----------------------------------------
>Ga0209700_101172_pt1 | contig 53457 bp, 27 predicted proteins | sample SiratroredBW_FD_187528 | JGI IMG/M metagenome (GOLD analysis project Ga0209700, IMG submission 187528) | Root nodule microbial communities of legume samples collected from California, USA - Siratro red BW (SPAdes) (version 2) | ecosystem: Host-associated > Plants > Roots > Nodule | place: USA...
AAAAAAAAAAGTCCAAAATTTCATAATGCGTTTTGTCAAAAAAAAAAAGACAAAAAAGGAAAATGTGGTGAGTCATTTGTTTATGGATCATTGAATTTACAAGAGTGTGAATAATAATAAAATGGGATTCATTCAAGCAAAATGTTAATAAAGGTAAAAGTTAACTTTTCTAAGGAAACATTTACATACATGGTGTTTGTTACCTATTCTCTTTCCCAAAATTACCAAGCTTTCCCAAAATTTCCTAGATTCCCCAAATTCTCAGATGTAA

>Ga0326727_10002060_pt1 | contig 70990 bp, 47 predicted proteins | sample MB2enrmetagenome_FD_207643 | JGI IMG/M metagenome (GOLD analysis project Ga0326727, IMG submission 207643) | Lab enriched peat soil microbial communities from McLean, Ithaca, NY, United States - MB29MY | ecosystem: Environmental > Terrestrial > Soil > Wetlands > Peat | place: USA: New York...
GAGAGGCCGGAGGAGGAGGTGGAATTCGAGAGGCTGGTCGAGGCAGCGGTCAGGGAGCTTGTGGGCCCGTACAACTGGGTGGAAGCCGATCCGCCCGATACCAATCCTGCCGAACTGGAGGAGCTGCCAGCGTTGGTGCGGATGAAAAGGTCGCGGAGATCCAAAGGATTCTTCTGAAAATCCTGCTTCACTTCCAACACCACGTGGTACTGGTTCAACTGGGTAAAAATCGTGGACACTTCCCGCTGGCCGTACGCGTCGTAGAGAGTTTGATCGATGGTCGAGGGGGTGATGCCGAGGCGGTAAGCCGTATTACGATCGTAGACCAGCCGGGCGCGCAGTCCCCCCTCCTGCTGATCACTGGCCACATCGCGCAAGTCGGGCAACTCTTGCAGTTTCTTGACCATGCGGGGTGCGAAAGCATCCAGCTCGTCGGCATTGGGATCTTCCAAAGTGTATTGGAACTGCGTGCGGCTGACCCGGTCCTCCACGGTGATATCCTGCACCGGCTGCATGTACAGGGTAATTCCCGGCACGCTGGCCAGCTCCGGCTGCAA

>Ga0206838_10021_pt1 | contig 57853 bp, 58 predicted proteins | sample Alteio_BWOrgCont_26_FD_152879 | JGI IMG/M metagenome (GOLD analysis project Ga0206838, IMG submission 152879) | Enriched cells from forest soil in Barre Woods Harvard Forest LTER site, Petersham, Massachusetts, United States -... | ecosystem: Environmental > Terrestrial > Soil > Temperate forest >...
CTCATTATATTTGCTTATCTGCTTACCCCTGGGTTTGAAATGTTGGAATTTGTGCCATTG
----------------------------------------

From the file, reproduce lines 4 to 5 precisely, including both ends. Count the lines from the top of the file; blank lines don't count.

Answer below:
GAGAGGCCGGAGGAGGAGGTGGAATTCGAGAGGCTGGTCGAGGCAGCGGTCAGGGAGCTTGTGGGCCCGTACAACTGGGTGGAAGCCGATCCGCCCGATACCAATCCTGCCGAACTGGAGGAGCTGCCAGCGTTGGTGCGGATGAAAAGGTCGCGGAGATCCAAAGGATTCTTCTGAAAATCCTGCTTCACTTCCAACACCACGTGGTACTGGTTCAACTGGGTAAAAATCGTGGACACTTCCCGCTGGCCGTACGCGTCGTAGAGAGTTTGATCGATGGTCGAGGGGGTGATGCCGAGGCGGTAAGCCGTATTACGATCGTAGACCAGCCGGGCGCGCAGTCCCCCCTCCTGCTGATCACTGGCCACATCGCGCAAGTCGGGCAACTCTTGCAGTTTCTTGACCATGCGGGGTGCGAAAGCATCCAGCTCGTCGGCATTGGGATCTTCCAAAGTGTATTGGAACTGCGTGCGGCTGACCCGGTCCTCCACGGTGATATCCTGCACCGGCTGCATGTACAGGGTAATTCCCGGCACGCTGGCCAGCTCCGGCTGCAA

>Ga0206838_10021_pt1 | contig 57853 bp, 58 predicted proteins | sample Alteio_BWOrgCont_26_FD_152879 | JGI IMG/M metagenome (GOLD analysis project Ga0206838, IMG submission 152879) | Enriched cells from forest soil in Barre Woods Harvard Forest LTER site, Petersham, Massachusetts, United States -... | ecosystem: Environmental > Terrestrial > Soil > Temperate forest >...